Travel to Korea in winter and you’ll quickly learn the expression “Choo-uh!” – meaning 'it’s cold!' – which Koreans utter pretty much nonstop for three months. The country can be frigid at this time of year, especially up north and in the mountains. Expect daily highs to reach just a few degrees above freezing, with the south coast and Jeju-do being slightly warmer.
Mountainous Gangwon-do Province gets the most snow. The 2018 Winter Olympics brought international attention to Korea’s winter sports venues, most of which are in Gangwon-do. While the crowds thin out elsewhere, as with any hub for recreation in this densely populated country, the ski slopes can get a lot more crowded than visitors from Europe or North America will be used to.
Winter brings celebrations for Christmas and New Year’s, a holiday so nice Koreans celebrate it twice – once on January 1 and once on the Lunar New Year, when families gather and share traditional foods. Foodies will also be rewarded for making an off-season visit – winter is when Korea’s hearty, soup-centric cuisine is at its most satisfying.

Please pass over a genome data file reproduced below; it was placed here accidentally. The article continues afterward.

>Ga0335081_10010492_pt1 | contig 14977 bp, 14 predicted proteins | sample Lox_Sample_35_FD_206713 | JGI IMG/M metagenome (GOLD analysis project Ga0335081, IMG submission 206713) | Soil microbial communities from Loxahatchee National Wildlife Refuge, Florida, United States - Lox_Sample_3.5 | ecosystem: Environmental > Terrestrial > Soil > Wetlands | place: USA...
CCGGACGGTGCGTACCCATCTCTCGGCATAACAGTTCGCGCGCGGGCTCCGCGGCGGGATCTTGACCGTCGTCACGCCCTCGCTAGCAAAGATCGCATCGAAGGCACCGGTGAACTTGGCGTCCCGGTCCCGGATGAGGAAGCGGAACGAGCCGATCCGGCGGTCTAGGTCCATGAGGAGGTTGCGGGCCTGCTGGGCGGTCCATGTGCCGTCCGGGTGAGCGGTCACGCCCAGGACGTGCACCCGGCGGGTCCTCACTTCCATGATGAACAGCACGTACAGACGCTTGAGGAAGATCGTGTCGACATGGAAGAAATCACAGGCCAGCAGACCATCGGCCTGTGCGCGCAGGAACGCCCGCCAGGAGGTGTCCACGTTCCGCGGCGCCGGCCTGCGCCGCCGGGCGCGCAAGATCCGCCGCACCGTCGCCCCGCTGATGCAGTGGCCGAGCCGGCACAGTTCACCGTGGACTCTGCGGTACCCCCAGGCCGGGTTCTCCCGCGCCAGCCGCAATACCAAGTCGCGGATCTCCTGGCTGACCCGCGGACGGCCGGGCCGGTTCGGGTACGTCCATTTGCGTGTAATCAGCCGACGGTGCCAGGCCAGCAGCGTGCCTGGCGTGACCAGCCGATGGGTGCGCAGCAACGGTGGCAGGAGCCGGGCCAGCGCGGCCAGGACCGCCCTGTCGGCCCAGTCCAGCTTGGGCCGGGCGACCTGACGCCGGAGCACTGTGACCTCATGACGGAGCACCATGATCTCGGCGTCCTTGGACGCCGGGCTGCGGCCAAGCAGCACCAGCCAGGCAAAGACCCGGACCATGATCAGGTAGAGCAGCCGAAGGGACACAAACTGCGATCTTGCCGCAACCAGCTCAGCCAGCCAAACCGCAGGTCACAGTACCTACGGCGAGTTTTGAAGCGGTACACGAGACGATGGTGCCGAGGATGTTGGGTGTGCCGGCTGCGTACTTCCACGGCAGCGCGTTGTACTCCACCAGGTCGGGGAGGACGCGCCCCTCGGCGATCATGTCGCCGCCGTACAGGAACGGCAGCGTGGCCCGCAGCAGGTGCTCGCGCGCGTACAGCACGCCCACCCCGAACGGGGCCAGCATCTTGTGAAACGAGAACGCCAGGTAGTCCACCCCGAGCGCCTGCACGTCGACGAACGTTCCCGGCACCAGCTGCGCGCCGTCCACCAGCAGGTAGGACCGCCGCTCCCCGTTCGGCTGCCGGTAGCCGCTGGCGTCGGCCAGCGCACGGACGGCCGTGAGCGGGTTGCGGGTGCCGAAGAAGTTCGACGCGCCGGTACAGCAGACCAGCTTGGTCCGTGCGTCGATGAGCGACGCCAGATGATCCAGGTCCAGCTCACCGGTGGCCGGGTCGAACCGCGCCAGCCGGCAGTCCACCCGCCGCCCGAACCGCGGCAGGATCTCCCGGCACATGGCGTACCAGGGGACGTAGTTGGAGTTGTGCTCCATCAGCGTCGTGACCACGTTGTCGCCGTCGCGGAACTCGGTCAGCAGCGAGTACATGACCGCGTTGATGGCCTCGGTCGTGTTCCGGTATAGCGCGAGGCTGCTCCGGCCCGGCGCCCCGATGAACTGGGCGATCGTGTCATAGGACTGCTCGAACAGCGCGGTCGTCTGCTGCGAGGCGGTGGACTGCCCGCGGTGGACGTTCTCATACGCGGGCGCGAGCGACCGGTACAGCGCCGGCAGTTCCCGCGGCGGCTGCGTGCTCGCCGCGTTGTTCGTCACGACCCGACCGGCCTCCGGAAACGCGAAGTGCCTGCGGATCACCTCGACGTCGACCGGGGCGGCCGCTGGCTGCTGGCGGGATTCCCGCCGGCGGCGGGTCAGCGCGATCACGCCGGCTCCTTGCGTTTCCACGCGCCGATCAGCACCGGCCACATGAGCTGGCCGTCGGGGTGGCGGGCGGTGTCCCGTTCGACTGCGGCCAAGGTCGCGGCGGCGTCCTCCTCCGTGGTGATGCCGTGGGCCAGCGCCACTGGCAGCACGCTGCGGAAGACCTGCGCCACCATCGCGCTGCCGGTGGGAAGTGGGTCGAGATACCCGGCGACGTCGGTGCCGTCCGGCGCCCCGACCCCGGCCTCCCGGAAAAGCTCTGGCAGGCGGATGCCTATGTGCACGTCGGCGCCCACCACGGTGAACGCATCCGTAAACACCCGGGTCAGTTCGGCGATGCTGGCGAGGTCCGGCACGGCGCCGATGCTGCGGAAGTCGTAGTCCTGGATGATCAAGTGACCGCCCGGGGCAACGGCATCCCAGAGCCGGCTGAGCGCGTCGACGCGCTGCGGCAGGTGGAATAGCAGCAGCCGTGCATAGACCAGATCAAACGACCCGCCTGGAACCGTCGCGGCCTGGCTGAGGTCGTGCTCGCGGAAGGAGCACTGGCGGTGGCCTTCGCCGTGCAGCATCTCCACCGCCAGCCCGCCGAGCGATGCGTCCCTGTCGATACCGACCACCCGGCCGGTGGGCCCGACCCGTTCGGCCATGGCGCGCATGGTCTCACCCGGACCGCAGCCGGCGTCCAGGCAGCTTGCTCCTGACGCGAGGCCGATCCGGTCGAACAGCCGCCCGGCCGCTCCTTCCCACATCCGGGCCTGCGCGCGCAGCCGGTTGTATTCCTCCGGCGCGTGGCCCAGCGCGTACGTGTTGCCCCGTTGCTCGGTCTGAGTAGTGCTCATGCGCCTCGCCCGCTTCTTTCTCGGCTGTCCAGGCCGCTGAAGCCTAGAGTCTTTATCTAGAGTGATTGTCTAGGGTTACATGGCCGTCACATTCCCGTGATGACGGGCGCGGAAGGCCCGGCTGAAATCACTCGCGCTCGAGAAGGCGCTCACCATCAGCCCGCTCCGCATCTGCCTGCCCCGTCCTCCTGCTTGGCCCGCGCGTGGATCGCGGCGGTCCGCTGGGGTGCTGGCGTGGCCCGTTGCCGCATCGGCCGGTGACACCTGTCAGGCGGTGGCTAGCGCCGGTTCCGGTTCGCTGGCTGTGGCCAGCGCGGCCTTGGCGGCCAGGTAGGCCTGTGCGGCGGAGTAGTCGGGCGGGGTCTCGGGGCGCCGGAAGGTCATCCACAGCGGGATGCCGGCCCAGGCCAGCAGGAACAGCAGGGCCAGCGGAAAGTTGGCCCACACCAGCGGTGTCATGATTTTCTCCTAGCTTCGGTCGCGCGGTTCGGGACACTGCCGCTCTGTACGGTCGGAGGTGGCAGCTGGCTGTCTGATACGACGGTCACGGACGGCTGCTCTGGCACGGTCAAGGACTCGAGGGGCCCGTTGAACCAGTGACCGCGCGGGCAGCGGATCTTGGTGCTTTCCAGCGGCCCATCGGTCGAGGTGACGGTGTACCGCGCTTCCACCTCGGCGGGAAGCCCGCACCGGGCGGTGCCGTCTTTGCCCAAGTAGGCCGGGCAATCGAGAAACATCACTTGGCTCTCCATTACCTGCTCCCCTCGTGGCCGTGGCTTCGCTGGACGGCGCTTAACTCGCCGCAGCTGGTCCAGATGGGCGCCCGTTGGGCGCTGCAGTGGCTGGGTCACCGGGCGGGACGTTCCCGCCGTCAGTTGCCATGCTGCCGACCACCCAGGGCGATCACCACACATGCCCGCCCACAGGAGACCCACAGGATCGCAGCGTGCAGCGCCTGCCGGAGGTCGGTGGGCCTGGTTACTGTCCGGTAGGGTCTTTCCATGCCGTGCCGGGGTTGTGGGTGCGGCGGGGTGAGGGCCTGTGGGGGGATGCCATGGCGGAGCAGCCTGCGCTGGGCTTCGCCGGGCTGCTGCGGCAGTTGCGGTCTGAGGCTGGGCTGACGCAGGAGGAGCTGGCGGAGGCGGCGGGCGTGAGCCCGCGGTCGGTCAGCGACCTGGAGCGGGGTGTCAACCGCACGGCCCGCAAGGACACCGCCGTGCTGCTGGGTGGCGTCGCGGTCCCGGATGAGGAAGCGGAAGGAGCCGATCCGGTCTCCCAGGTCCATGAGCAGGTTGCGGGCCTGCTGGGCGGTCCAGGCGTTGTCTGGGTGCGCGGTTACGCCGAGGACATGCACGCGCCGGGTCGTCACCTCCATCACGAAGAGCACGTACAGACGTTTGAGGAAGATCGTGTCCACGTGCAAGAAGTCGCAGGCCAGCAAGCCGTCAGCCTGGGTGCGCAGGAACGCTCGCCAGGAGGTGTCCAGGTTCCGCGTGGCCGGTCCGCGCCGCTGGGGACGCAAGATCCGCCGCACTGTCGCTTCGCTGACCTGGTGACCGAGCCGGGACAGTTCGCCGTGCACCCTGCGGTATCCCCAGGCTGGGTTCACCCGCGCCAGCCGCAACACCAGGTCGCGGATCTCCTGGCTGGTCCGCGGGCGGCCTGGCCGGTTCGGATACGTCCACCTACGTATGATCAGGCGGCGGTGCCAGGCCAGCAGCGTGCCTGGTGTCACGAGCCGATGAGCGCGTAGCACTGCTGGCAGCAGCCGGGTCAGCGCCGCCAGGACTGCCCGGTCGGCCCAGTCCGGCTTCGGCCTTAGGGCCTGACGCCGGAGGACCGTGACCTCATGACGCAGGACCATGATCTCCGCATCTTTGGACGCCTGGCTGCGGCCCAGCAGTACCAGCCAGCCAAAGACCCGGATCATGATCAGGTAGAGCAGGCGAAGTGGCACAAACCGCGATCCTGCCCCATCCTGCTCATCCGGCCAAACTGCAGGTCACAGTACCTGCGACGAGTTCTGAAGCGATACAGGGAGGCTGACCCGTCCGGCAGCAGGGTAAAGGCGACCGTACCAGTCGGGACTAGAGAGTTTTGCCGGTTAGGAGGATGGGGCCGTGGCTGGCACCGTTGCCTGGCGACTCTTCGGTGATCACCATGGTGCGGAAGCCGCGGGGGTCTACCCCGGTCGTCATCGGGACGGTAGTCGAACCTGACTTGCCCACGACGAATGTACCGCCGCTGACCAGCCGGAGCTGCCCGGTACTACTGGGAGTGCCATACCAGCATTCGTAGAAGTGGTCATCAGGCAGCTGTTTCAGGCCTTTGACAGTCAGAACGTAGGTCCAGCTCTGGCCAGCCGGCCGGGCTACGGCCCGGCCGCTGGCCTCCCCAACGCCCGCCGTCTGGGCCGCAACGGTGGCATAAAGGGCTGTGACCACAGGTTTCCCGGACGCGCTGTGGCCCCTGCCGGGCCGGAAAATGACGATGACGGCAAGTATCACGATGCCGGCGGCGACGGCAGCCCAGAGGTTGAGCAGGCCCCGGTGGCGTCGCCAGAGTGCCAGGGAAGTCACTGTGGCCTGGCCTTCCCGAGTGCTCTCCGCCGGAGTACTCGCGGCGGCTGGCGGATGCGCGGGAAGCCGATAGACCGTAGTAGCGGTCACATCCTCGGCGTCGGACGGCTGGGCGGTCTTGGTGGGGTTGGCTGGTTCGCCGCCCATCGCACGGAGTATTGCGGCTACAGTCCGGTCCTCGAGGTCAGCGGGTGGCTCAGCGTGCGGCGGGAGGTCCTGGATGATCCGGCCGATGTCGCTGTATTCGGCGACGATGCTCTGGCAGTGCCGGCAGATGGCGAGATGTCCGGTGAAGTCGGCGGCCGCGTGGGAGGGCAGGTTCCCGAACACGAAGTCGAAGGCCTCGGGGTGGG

January is cold in Korea, but it's a good time for culture
January is a pretty low-key time of year in South Korea, with the possible exception of Seollal, Korea’s Lunar New Year, which sometimes falls in January but more often in February. Temperatures dip below freezing and cold winds blow, but you’ll find plenty of ways to warm up. Get lost in Seoul’s many superb museums (for example, the excellent National Museum of Modern and Contemporary Art), tuck into buchimgae (fried pancakes) in a cozy pub with traditional ondol floor heating, or seek out milder weather on the south coast.
Key events: Daegwallyeong Snow Festival
February gets busy as Koreans travel home for Seollal
Most years, Seollal falls in February. This three-day affair is one of Korea’s two major holidays, and many Koreans travel to their hometowns. If you think you’ll need to travel on these dates, book tickets far in advance. If you’re staying put, you’ll find that major cities such as Seoul and Busan are uncommonly peaceful with so many folks out of town. Many businesses remain open, but not museums and palaces.